Mr. Jones: I understand that over 200,000 people who have inquired about grants are waiting for work to be done. The table gives the information requested about times of inquiry and estimated payment of grant.

Percentage

Period of enquiryWork completed in 1995-96Work completed in 1996-97
Third quarter of 1995-9695 5
Fourth quarter of 1995-9625 75

Ms Ruddock: To ask the Secretary of State for the Environment what proportion of home energy efficiency scheme grants made in (a) financial year 1994-95 and (b) financial year 1995-96 to the latest available date, were made to people who will no longer be eligible for a full grant after 1 April. [21267]

Mr. Jones: I estimate that in 1994-95, 33 per cent. of all home energy efficiency scheme grants were paid to people aged over 60 who did not also claim an income-related benefit, and the equivalent figure for 1995-96 is likely to be about 45 per cent. I expect the proportion to fall in future.

Ms Ruddock: To ask the Secretary of State for the Environment (1) what was the national average waiting time for (a) processing applications for home energy efficiency scheme grants and (b) carrying out work under the home energy efficiency scheme once an application was approved, in each month of 1995 and each month of 1996 to the latest available date; [21268]

Mr. Jones: The information requested is not available on a regional basis. National data are given in the table. Average waiting times nationally, allowing for seasonal

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variations in demand, are not significantly longer this winter than last, despite the recent increase in demand for the scheme.

MonthMean time from inquiry to work completed (weeks)
1995
January14
February12
March9
April8
May7
June6
July6
August7
September7
October7
November8
December8
1996
January12
February14
March18

Orimulsion Burning (Emissions)

Mr. Clapham: To ask the Secretary of State for the Environment if he will make a statement about the permissible daily tonnage of PM 10s which will be emitted from power stations burning orimulsion; and what monitoring procedures have been agreed. [20847]

Mr. Clappison [holding answer 18 March 1996]: With reference to Pembroke power station, proposals have been received from National Power for the burning of orimulsion, and these are currently being evaluated by Her Majesty's inspectorate of pollution. It is intended that releases of particulate matter would be continuously monitored.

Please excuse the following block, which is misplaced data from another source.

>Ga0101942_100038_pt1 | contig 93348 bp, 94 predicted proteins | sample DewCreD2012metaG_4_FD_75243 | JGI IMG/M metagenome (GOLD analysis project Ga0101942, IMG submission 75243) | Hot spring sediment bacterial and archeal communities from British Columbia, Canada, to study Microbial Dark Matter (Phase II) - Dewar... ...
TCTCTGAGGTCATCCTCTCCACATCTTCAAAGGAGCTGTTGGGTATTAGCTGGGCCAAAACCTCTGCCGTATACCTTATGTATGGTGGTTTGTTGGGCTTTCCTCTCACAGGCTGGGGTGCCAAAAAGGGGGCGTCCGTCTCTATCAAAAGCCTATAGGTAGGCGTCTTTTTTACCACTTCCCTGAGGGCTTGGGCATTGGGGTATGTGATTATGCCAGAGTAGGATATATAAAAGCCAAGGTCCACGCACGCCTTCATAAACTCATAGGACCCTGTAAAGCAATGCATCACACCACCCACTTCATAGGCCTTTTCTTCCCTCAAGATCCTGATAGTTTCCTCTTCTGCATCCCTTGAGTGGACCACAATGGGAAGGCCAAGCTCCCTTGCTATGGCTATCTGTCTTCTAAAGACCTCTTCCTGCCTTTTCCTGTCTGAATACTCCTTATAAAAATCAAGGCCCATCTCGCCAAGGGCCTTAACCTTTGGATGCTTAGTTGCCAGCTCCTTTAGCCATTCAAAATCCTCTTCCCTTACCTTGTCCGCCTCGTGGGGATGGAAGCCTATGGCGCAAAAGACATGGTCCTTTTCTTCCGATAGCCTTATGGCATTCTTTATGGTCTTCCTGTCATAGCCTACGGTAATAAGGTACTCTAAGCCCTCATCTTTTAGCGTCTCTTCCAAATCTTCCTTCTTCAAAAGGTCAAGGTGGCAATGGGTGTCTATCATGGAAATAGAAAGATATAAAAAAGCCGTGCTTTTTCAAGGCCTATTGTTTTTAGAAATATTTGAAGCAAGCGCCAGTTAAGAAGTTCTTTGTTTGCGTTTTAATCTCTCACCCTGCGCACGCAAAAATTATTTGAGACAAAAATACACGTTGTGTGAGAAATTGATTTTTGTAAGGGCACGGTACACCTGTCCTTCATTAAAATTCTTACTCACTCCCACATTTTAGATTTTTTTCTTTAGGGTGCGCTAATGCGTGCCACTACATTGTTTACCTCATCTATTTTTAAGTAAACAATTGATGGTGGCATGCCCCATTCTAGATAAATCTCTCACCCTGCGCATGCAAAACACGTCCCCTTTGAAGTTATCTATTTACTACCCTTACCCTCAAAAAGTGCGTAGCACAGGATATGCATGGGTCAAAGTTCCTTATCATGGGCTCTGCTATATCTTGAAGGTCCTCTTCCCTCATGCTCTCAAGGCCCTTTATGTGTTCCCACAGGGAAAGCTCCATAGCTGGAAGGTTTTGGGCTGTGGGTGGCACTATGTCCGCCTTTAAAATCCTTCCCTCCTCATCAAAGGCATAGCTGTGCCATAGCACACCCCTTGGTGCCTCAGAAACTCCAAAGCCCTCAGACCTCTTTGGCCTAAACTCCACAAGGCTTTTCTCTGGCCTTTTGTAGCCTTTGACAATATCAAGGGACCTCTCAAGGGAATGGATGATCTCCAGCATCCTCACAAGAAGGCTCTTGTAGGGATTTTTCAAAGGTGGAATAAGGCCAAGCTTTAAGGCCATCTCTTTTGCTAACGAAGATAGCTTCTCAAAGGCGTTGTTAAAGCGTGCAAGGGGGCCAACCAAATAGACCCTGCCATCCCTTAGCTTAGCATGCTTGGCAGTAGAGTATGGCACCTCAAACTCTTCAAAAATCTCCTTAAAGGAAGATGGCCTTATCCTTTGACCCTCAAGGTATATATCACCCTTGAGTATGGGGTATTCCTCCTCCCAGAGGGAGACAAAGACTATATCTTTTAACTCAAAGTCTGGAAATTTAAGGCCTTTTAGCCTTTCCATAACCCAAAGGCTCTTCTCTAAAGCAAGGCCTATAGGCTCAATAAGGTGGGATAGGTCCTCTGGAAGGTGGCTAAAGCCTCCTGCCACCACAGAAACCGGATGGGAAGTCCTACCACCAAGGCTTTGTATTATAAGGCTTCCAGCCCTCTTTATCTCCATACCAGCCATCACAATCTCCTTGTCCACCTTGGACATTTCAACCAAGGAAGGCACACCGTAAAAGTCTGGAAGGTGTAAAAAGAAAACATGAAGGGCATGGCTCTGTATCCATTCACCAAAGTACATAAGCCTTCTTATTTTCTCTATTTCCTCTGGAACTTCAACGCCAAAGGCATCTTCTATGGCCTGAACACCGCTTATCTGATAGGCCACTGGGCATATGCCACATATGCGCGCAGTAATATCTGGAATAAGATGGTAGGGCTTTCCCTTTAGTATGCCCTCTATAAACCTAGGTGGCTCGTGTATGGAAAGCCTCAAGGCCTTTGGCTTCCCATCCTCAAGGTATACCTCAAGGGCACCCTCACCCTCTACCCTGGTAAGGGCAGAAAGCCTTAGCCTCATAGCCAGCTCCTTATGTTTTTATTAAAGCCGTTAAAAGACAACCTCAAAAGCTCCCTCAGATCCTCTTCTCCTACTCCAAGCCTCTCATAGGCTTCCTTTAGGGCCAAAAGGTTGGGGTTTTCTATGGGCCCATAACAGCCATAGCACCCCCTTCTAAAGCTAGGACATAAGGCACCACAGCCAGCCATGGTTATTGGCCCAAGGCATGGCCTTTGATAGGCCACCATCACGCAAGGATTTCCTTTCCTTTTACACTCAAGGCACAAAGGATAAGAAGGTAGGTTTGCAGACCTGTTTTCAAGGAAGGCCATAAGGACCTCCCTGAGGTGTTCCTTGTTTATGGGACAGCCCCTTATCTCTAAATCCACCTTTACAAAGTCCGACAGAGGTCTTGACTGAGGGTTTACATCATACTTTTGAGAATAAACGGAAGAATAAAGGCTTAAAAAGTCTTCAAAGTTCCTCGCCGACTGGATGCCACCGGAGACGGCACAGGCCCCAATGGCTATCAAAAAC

With regard to Ince power station, over 90 per cent. of the particulates from orimulsion combustion are removed by the electrostatic precipitators. The particulate emission limits for orimulsion are currently the most stringent of the black fossil power generation processes.

HMIP requires continuous monitoring of particulates emissions, and specific limits have been imposed for short-term (two hours), medium-term (48 hours), and long-term (monthly) average emission levels. In addition, maximum annual tonnage limits are specified.

The authorisation of Ince power station under EPA90 is soon to be modified, and it is expected that PowerGen will be required to assess the effect of emissions (including PM 10s) on local air quality with a view, if necessary, to reducing concentrations under adverse meteorological conditions.

Mr. Clapham: To ask the Secretary of State for the Environment if he will make a statement on the measures to be taken at power stations burning orimulsion to ensure there are no emissions of vanadium and other heavy metals as well as pentoxide fumes; and what monitoring procedures have been agreed. [20848]

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Mr. Clappison [holding answer 18 March 1996]: Orimulsion, in common with most heavy fuel oils, contains a small amount of vanadium and heavy metals which form part of the particulates produced in combustion.

The one power station which is currently firing orimulsion is Ince, and this uses electrostatic precipitators which effectively reduce vanadium and heavy metal emissions levels by more than 90 per cent. as a requirement of its IPC authorisation.

Currently, HMIP imposes an annual tonnage limit on power stations for vanadium and heavy metal emissions. In the forthcoming modified authorisation for Ince power station, this limit has been reduced by 15 per cent.